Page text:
Celebrating ten years of Noosa International Food and Wine Festival was not something I was going to miss this year. The festival is a showcase of local, regional, Australian and International foods. Producers, growers and artisan masters showcase their goods to sample and purchase. I met some amazing people and my focus this year was looking at organic & sustainable products to line up more farmer interviews here in Queensland. You will have to stay tuned to the blog to see who I have found as I am not giving it all away in this post. This post is about the food, smells and tastes that happen once a year in the heart of Noosa.
To start my festivities I joined up for an organic and biodynamic wine tasting with my good friend Lena.
As you know I don’t usually talk about wine yet I am always looking out for good quality organic wines to try at home to drink along side my dinners. The wine tasting hosted by Max Allen who writes about wine for numerous publications around Australia was very informative – who better to introduce me to the world of wine, right. The panel of wine makers were Brian Kent from Frankland Estate WA, David Carlei of Carlei Estate Wines VIC (pic left), Micheal Paxton of Paxton Vineyards SA (second from left), David Ritchie from Delatite Wines VIC (thrid from left), Mark Richardson of Tyrrells Wines SA (far right) and Huon Hooke.
During the tasting the discussion was around different methods of farming the difference between organic and biodynamic. The whole panel agreed that if the soil is healthy than their grapevines would be healthy and produce better grapes to make their wines. Many of the wine producers at the table now are composting, fetalising using 500 (biodynamic compound) or fish & kelp liquid, mulching and the weeds are just extra decoration in the vineyard. David of Delatite Winesstarted practicing biodynamcs many years ago when he noticed his soil was dying and the grapevines have been healthier since. He now uses the weeds as an indicator to deficiencies that the vine or soil may have. Daniel from Carlei Estate also farms biodynamically along with the moon calendar for picking, pruning and mulching. Our sampling involved two wines picked 24 hours apart one during the fruit & root phase which is perfect for picking and the other just after this phase. They were both produced in the same manner just different picking days and the difference in taste was amazing. The wine picked on the fruit day was rich and full of flavour while the other was more watery and lacked flavour.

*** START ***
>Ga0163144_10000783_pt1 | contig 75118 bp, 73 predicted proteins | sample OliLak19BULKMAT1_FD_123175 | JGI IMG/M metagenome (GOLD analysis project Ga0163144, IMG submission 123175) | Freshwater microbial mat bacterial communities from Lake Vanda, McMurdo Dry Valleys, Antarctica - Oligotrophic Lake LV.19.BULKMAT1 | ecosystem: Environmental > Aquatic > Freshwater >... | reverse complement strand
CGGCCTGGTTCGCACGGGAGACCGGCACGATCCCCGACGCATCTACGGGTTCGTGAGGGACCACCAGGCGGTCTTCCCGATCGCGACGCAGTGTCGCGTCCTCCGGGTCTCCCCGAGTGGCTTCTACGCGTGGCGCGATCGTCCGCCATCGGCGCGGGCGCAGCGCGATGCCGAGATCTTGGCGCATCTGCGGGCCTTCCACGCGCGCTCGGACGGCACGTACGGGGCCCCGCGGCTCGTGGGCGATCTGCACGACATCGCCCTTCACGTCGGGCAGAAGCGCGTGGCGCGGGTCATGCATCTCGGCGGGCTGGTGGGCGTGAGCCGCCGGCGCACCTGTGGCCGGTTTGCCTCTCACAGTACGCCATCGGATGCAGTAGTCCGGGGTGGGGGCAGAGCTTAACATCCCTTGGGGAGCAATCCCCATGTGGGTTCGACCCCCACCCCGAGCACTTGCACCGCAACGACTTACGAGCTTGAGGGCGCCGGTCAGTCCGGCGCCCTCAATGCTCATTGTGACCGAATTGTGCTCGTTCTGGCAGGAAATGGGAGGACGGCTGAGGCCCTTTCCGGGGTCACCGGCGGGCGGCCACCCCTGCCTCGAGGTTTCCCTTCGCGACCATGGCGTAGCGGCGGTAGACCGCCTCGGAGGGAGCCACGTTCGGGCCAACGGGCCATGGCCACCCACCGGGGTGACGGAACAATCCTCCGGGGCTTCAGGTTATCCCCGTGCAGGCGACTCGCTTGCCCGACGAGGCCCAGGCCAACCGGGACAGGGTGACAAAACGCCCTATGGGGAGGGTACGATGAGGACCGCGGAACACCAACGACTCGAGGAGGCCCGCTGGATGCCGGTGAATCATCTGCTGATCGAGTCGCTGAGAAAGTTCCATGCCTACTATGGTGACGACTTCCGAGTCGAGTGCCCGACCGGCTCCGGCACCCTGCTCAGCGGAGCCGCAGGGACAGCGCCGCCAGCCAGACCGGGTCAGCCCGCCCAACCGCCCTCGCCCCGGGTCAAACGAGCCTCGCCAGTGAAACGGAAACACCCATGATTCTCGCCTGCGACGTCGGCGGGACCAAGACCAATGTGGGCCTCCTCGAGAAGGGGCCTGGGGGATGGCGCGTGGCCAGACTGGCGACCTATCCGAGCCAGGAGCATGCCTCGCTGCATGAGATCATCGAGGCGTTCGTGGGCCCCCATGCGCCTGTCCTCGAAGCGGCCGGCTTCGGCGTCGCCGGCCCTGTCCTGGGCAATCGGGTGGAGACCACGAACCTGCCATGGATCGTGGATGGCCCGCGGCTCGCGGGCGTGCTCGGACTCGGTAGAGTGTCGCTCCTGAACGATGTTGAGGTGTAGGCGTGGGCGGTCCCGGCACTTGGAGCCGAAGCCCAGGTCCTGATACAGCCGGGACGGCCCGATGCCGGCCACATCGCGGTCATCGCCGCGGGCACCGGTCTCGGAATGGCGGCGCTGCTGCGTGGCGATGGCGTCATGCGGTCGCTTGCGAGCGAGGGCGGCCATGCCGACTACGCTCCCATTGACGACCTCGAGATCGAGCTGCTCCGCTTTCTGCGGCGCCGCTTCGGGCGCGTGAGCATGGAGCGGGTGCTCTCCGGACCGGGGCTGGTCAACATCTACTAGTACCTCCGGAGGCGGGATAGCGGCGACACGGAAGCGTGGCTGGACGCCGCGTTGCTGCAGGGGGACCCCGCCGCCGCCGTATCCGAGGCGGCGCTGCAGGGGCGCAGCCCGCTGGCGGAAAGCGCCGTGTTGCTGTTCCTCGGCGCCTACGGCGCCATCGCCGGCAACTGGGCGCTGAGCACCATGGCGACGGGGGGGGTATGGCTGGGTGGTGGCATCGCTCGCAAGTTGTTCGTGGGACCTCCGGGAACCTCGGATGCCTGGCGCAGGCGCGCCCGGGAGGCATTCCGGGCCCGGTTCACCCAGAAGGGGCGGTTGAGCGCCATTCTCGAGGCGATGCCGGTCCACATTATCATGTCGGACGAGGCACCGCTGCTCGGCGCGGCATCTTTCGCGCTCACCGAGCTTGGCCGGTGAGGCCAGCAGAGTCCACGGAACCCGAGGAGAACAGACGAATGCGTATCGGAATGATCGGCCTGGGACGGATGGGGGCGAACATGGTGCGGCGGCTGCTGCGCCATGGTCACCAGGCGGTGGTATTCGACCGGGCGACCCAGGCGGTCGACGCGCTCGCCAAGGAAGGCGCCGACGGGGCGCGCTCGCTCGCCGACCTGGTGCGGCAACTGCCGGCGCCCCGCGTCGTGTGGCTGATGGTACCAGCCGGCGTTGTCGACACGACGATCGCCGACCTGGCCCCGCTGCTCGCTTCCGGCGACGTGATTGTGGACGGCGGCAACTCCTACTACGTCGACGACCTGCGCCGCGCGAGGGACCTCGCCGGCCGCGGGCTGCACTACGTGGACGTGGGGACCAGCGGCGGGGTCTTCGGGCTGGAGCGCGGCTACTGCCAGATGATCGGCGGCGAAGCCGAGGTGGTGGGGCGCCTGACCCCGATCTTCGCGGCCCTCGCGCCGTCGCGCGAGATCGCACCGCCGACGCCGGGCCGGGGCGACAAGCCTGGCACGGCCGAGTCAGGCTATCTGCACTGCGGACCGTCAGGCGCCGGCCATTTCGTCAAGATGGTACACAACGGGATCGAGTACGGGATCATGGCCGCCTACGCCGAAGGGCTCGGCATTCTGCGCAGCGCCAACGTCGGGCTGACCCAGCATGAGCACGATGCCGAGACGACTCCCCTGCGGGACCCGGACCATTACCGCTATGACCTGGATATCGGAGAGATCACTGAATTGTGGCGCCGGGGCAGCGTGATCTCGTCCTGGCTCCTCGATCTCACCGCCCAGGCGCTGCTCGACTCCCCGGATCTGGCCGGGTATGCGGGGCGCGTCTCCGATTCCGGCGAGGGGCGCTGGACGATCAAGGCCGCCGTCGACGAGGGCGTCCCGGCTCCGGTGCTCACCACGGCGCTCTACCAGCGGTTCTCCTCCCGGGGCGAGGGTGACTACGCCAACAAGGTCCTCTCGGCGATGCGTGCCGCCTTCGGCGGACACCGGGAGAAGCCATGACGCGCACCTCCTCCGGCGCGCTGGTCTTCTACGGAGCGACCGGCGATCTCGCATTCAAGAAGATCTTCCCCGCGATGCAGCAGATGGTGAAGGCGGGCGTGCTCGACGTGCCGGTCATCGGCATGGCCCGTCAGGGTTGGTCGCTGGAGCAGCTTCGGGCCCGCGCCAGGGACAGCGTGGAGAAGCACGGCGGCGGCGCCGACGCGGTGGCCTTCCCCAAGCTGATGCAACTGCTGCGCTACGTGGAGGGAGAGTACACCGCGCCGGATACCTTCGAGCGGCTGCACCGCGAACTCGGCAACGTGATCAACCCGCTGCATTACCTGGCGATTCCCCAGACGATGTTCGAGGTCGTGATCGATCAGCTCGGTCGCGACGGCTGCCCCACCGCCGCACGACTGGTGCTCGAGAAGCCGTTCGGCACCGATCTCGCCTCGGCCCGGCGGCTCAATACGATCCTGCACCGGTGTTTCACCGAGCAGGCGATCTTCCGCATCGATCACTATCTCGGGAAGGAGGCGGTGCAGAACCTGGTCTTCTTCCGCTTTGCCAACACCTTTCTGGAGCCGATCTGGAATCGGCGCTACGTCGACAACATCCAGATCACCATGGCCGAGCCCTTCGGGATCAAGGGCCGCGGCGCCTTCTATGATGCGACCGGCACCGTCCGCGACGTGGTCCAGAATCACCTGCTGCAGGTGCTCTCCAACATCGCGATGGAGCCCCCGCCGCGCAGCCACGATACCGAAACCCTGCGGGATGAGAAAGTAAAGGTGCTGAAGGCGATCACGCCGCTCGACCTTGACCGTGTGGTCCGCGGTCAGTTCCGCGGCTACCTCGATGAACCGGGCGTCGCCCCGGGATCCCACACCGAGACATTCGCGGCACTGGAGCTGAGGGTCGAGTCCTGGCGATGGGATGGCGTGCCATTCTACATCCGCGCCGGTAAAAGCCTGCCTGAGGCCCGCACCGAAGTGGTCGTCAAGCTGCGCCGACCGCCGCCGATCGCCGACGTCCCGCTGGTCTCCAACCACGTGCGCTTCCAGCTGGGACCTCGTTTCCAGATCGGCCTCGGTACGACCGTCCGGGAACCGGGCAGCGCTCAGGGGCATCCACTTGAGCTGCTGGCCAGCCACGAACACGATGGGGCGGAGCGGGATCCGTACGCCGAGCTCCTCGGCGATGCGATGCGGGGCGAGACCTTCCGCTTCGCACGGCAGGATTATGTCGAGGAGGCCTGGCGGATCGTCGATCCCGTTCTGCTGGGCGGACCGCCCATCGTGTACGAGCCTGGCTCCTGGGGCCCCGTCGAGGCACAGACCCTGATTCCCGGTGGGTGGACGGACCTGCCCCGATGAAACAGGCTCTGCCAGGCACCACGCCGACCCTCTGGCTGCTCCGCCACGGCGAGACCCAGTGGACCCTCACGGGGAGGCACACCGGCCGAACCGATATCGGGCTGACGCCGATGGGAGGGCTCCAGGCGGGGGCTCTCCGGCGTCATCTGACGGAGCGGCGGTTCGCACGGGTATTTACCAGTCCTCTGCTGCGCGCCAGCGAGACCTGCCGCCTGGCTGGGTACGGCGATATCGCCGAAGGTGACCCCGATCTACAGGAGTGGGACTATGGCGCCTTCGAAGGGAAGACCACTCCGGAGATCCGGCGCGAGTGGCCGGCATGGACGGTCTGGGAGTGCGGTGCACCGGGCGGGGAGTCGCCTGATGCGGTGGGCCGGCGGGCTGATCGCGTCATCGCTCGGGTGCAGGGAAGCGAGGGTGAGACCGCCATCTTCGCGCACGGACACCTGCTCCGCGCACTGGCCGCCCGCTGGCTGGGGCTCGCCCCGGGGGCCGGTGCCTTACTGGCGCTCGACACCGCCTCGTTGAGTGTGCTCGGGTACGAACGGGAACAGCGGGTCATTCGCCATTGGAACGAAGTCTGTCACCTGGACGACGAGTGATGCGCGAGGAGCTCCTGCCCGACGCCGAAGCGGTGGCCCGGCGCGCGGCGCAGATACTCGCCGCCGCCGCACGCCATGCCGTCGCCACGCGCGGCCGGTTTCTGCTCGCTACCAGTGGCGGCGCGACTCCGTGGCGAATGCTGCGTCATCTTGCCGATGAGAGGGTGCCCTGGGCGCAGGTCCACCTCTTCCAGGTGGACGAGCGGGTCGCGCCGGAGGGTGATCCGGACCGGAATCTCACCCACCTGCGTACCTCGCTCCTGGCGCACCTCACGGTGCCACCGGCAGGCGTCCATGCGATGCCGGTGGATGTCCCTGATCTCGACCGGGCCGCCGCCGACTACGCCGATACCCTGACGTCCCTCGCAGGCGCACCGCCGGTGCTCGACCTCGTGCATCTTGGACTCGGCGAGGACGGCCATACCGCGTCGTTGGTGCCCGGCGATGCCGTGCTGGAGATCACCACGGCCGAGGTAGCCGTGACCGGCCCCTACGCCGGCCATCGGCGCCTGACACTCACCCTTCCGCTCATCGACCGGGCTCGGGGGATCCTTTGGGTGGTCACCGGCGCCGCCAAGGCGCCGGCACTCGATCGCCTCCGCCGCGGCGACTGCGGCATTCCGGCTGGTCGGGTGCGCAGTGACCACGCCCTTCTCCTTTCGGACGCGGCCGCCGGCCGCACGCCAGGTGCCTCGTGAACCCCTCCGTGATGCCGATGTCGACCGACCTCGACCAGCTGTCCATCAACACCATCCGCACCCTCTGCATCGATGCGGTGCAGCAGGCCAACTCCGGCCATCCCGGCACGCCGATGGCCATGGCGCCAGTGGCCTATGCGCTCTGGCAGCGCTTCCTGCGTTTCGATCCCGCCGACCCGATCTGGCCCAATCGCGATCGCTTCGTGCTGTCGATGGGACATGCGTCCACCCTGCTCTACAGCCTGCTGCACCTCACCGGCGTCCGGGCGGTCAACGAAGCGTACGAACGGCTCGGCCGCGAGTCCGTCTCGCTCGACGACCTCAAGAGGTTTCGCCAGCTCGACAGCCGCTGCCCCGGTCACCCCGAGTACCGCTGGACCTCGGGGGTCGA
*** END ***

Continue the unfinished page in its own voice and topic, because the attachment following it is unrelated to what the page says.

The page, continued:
My eyes have really been opened to organic and biodynamic wines and I would love to visit a few of the wineries to see their processes from a farming perspective In the mean time I am going to work my way through more of the great organic and biodynamic wines here in Australia
Smoked salmon with toasted buckwheat and taro puree by Wasabi
The food area – choose carefully as there is so many delicious choices to eat. I could not eat them all.
Inside the Grande Marquee
Clockwise: Artisan honey from J Friend & Co grown on the South Island of New Zealand, Jason from Spanner Crabs Noosa and Pepe Saya who makes unbelievably good butter & Micheal from Fino Food and Wine.
Andrew French with his Samphire from Snowy River Station Samphire is grown in salt water it recently won the Delicious Award for best new product. It is also called sea asparagus. Andrew told me that even Henry the 8th ate it and Shakespeare wrote about it.
Cheese display by Black Pear Epicure – The truffle cheese was a big standout!
Cajan Chicken by Cafe Le Monde
Another great debate food bloggers verse professional food writers. I think that bloggers are changing the way people research food venues. What do you think?